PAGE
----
Guadalcanal Campaign – Finale!
Last week we got together for the final scenario of the Guadalcanal campaign for Check Your Six!. The final scenario featured Japanese Zeros coming down to strafe Marine Corp positions on Edson’s Ridge.
Confident of eventual victory, Tom had brought some Japanese beer to celebrate their victory, which we of course immediately opened. The Japanese chose to bring six of their fighters in to strafe the positions and to have the third shotai trailing at altitude to provide top cover. During the game set-up, the Japanese were allowed to replace one of their skilled pilots with and ace pilot – Hiroyoshi Nishizawa, the Devil of Rabaul. The US players received reinforcements of 2 additional Wildcats, but they would not arrive until turn six.
The Japanese set up at TAL 1 for immediate strafing attacks against the northern most Marine positions. The Wildcats were overhead at TAL 6. In the opening couple of turns the Zeros opened up on the Marines as most of the Wildcats dived to the deck to intercept them. I kept my veteran pilot at altitude to tackle any Japanese top cover that arrived. The Japanese had to fly straight and level to make a strafing run and that made them predictable – and therefore vulnerable. A couple of my Wildcats were able to get into good firing positions on the tail of a Zero and rapidly shot down the first Zero.
The Japanese top cover arrived and was able to get the bounce on the veteran I had left aloft, but fortunately a handy cloud provided a quick escape. He maneuvered for a couple of shots against Andy’s high flying Zeros, but was thwarted by badly mis-aligned guns (i.e. I rolled a couple of 3’s on 2d6). Finally I maneuvered into position for another tailing shot only to roll badly again. But it was a trap as Andy’s other aircraft had me lined up for a head-to-head pass and shot the veteran from the skies.
Ken’s Wildcats had gotten drawn off to the north chasing couple of Bob’s aircraft, while my remaining pair chased Tom’s strafers across the battle area from north to south. I managed to shoot down another aircraft but also suffered engine damage to one of my F4F’s. That aircraft began limping toward safety to the southeast, hoping the rest of the enemy could be kept busy long enough to make an escape. The two reinforcing Wildcats arrived from the east but were a long way from the battle area and so charged in at best speed in a shallow dive.
Up north, Bob finally revealed Nishizawa and managed to score a couple of hits on Ken’s Wildcats. But the toughness of the Grummans was a factor on this day as we made a number of Robustness rolls. In the south my remaining fighter continued to chase after the Zeros strafing the Marine positions only to suddenly find himself in the midst of three enemy aircraft. In the nick of time the two reinforcing Wildcats arrived on the scene, zooming in for shots against some of the Zeros. A couple of more Zeros were shot down, but at the cost of two more Wildcats with engine damage. In the last salvo, two of the surviving Wildcats ran out of ammo. The Japanese made an effort to shoot down the wounded Grumman fighters, but both were able to escape the battle area. Both sides disengaged and the damaged Wildcats limped into Henderson. Final totals for the game were 5 Zeros destroyed and 2 Wildcats destroyed in air-to-air fighting. Three Wildcats were damaged but unfortunately, two of the three damaged aircraft cracked up trying to land, resulting in two more destroyed aircraft. The Japanese strafing provided a marginal additional bonus for the Japanese.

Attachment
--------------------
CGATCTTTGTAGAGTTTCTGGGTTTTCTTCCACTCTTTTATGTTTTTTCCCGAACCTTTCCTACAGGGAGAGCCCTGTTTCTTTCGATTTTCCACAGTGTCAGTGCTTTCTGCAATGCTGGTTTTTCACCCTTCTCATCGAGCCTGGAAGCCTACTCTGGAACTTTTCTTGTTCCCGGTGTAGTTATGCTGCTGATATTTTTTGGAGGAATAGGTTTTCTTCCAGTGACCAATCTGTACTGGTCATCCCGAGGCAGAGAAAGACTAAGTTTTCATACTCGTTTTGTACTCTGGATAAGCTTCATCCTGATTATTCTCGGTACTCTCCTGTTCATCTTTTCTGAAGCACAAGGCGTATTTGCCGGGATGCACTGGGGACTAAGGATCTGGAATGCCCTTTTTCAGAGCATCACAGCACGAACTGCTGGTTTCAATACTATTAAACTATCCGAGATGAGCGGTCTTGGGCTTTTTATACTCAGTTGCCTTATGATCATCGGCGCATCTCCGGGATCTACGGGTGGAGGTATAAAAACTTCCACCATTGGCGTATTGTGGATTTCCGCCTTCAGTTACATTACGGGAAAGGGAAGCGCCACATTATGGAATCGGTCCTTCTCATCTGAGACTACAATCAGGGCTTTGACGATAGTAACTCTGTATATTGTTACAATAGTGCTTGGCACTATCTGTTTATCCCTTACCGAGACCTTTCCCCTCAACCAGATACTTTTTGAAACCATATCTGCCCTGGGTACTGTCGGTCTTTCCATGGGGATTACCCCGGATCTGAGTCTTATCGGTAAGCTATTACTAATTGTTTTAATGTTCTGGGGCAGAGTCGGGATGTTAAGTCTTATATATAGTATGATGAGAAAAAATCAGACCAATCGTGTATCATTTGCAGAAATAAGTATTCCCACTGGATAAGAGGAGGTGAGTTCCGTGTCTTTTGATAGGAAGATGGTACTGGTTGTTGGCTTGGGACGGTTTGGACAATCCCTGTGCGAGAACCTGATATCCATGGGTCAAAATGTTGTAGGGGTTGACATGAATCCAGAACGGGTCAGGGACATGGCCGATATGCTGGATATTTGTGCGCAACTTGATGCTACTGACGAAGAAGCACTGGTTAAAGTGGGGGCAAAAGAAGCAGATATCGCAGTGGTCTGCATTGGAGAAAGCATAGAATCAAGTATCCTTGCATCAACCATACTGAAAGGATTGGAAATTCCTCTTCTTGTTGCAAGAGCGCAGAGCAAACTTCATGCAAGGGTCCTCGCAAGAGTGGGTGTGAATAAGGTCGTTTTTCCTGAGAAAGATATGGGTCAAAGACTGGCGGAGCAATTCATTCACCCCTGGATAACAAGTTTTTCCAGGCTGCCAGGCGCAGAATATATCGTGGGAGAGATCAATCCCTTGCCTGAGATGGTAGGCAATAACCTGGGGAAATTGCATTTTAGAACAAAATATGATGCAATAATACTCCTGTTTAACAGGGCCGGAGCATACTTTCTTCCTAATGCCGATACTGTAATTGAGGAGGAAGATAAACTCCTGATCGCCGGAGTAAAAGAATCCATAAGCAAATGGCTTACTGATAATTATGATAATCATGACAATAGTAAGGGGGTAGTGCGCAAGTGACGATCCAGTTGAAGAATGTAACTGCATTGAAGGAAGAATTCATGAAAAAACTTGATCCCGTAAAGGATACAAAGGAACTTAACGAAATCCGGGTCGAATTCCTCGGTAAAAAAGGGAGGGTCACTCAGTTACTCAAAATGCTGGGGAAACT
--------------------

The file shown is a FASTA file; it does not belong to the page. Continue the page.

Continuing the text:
Following the final table top scenario we moved on to the final Japanese attack. The Marines elected to establish a defense in depth, providing the perfect defense against the Japanese choice to use infiltration tactics instead of a Banzai! charge. However, the weeks of continuous pounding had taken it’s toll and the Japanese numbers proved too great. The Marine positions were overwhelmed and the Japanese awarded the victory. It was wafer thin though. The final US plane availability number was 20. Had it been 21, the campaign would have ended in a draw. Those two Wildcats that crashed at Henderson loomed large. The real killer for the US though was the second scenario of the campaign in which the US lost almost their entire force. The sudden drop in US Plane Availability made it very difficult to stop the arrival of transports and theJapanese were able to pour men ashore unimpeded until the US carefully rebuilt their aircraft strength. In the latter half of the campaign the US players were able to intercept and destroy some of the troop transports.
Everyone really enjoyed the campaign and we are definitely looking forward to the second in the series, which is supposedly going to center on the Japanese R-area seaplane operations.